using the nasal cavity to talk for so many years. The patients are given lots of exercises to practice. And speech therapy patients all around Guwahati travel a long way to see the GC4 speech therapist. Having speech problems because of cleft palates can be really embarrassing. No one understands many of these children so they do not go to school and do not have any friends. Also, our speech therapist during DUFASTs educates local people in the community about speech therapy and how to help those with cleft palates speak normally. The speech therapist will come back several times to continue this process.

Repaired cleft lips and cleft palates waiting to play! 
Repaired cleft lip! Isn't she beautiful? 
With her father! 

She had her cleft palette repaired. 

There were also new patients at the DUFAST. 
A new patient! 

Mommy love. Doesn't get better than this. 
A question you might be asking: How do the patients know to come to this DUFAST? GC4 has a top-notch relationship with the National Rural Health Mission (NRHM), which is a health program that provides health care across rural areas of India. A program within NRHM, known as ASHA (Accredited Social Health Activists), trains women from villages to be the face of public health within these small communities. GC4 finds most of the patients—and keeps in contact with most of the patients—through these ASHAs. I really encourage you to read more about the ASHA/NHRM program online as it is really interesting. 

It was such a great experience to meet people from these rural areas and on top of that see GC4’s patients living their lives away from the center.

After the DUFAST, we went to see two historic and famous temples in Barpeta. These temples were used as community centers many years back. At one, loud drums began to play. Everyone literally froze in their place (which was probably staring at us), and stopped what they were doing. It was amazing and seemed so unrealistic. I have never seen so many people stop at one time.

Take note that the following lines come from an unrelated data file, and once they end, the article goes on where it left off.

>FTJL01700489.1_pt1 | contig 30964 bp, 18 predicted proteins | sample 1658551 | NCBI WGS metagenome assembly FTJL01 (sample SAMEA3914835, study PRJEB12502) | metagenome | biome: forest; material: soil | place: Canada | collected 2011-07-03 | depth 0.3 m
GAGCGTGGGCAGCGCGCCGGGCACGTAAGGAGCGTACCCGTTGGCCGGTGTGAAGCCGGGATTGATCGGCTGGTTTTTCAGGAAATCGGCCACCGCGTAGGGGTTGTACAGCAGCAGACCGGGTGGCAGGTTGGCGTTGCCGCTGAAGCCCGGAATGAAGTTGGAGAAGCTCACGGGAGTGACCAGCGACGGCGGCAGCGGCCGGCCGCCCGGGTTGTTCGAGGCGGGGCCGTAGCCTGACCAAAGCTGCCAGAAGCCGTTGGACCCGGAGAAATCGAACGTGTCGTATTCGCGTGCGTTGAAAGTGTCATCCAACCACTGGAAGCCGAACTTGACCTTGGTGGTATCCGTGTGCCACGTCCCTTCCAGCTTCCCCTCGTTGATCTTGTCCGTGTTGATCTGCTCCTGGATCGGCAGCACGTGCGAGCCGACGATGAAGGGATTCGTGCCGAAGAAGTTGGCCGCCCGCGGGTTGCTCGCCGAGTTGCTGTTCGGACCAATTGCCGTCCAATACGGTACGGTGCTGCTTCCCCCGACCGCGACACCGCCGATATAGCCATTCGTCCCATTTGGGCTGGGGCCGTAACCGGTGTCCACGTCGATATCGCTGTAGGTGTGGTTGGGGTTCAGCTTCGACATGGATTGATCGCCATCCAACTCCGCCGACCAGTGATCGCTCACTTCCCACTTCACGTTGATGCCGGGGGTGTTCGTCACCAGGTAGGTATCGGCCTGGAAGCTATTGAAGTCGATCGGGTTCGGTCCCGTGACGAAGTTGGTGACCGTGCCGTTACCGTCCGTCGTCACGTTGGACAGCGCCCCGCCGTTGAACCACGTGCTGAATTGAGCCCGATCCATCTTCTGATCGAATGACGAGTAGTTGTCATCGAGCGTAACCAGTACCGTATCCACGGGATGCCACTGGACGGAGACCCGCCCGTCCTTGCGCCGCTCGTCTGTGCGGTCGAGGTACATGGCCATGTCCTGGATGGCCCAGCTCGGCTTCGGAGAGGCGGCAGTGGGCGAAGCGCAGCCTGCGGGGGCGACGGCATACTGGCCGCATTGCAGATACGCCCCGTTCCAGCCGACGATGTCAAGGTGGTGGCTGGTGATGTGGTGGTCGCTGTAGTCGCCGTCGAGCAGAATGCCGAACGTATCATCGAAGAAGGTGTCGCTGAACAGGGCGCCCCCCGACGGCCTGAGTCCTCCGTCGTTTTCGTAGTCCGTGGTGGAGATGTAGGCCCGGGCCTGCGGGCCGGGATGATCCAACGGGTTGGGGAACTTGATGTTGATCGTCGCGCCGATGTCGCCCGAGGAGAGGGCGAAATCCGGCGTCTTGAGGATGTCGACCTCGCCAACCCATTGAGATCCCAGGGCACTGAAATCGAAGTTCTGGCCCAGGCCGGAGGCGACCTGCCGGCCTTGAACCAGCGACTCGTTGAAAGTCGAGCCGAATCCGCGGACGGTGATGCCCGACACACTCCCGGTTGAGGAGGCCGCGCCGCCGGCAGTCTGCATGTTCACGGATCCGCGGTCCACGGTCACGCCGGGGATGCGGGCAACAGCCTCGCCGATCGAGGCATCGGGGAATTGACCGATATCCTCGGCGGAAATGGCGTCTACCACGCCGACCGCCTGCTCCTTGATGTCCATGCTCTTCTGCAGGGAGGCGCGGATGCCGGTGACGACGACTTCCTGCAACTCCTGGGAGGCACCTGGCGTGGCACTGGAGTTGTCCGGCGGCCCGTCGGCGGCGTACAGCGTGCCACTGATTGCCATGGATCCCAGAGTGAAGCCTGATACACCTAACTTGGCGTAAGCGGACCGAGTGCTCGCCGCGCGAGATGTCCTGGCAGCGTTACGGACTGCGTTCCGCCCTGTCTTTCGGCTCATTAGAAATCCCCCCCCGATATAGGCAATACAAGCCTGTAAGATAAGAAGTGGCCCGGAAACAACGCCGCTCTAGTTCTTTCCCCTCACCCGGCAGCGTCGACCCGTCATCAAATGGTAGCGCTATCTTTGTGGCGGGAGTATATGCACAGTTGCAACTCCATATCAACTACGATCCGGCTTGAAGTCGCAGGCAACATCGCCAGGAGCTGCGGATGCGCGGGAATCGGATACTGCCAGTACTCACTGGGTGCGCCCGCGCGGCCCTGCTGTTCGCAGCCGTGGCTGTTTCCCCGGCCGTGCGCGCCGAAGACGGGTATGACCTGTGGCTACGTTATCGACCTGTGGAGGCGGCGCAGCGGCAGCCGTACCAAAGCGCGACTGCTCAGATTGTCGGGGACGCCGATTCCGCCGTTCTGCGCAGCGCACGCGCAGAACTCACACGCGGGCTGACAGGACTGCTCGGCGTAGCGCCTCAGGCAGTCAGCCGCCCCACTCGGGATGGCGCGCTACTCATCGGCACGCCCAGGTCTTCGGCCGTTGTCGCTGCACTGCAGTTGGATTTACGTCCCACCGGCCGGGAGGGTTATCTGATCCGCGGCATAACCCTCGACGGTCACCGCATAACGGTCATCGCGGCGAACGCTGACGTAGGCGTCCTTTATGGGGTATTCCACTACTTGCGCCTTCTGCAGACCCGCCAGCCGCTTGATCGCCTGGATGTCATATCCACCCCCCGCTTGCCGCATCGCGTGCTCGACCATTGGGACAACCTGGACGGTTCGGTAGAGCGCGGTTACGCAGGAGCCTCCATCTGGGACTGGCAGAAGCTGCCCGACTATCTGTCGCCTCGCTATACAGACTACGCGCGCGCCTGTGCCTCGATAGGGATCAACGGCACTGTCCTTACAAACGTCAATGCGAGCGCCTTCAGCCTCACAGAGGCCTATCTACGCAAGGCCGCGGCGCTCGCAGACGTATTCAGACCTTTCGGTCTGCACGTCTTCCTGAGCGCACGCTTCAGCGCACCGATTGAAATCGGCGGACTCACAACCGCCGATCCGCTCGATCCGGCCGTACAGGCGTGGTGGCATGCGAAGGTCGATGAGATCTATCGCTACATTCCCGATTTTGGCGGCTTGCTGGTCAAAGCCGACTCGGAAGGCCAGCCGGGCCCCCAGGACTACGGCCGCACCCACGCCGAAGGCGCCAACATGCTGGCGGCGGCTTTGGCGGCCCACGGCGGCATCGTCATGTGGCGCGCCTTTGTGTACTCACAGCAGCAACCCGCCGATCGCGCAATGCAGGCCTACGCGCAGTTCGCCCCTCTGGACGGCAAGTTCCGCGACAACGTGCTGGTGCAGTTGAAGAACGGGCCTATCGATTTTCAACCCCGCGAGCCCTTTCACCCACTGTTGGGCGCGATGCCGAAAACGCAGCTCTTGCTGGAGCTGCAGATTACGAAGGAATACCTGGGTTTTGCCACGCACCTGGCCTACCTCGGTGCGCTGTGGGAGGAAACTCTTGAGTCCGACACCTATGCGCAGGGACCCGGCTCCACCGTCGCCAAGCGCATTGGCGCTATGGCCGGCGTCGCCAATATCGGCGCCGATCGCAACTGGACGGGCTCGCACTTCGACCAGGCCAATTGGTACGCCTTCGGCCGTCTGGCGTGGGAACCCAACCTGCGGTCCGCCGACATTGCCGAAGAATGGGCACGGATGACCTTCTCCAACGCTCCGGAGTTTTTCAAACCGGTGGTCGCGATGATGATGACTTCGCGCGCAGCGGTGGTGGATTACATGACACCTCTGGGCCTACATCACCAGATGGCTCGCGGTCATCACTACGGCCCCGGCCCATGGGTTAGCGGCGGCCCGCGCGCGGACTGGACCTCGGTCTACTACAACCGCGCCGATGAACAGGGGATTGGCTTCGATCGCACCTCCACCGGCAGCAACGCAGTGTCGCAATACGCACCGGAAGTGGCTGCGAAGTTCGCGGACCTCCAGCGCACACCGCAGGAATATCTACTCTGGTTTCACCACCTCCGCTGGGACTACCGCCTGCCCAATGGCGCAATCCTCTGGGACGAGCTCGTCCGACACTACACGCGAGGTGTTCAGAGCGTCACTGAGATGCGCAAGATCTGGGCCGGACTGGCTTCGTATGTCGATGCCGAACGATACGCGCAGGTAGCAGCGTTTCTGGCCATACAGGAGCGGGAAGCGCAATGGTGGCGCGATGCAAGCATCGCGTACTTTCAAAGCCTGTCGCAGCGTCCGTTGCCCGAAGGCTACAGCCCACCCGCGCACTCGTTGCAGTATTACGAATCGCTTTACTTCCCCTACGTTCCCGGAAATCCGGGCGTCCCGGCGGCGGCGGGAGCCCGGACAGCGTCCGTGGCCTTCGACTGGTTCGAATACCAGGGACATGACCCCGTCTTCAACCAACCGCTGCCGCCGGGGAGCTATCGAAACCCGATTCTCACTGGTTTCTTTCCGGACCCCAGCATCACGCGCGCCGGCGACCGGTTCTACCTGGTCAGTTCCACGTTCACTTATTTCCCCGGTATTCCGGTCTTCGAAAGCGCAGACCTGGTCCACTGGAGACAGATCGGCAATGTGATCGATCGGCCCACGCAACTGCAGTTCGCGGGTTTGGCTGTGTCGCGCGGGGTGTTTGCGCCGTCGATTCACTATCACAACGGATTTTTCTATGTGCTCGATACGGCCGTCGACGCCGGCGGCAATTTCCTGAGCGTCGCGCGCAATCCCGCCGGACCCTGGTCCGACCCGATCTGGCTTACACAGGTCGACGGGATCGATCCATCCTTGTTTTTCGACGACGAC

These women work at the temple. They wear white because they are widowed. 

Females are not allowed inside the temple. 

Standing with Gunilla, a Swedish doctor, and the men who live and work at the temple. 

Sending smiles from India,

P.S. Everyone talks about getting sick in India. They call it "Delhi Belly." We're talking intestinal ills. Westerners are not equipped with the right kind of stomach protection to deal with a lot of the bacteria
in the food here. My roommates can generally eat anything now that they've been here. And I made it a long time without getting sick.

I am in the grip of it. Both of my roommates are nurses, and I will recover, but I'm sick as a dog. This should explain why it has been a long time since my last blog post. 

This little boy was getting surgery at the center earlier this week. He kept coming to find me throughout the day to make funny faces. He loved to play and was so happy. The next day, he got correction surgery to fix his scars. Unfortunately, we cannot help him with his missing eye. 
The cover of the newspaper in Guwahati!
Diwali is coming up (it starts Tuesday, November 13). Lights are everywhere! 


  1. Sorry to hear you are ill - inevitable no doubt.

    Thank you for continuing to share your adventures and insights - you are clearly a remarkable young woman and I am enjoying seeing your world through your eyes.


  2. Hi Hannah

    Hope you get well real soon.. and enjoy Diwali in India. I have read some of your posts and its really nice that you are working for the people in these rural parts of India where its needed the most.
    I live in Silchar and on behalf of all the people here would like to thank you for your work and bringing smiles and confidence back into the lives of these kids. And ones again get well soon and Godspeed.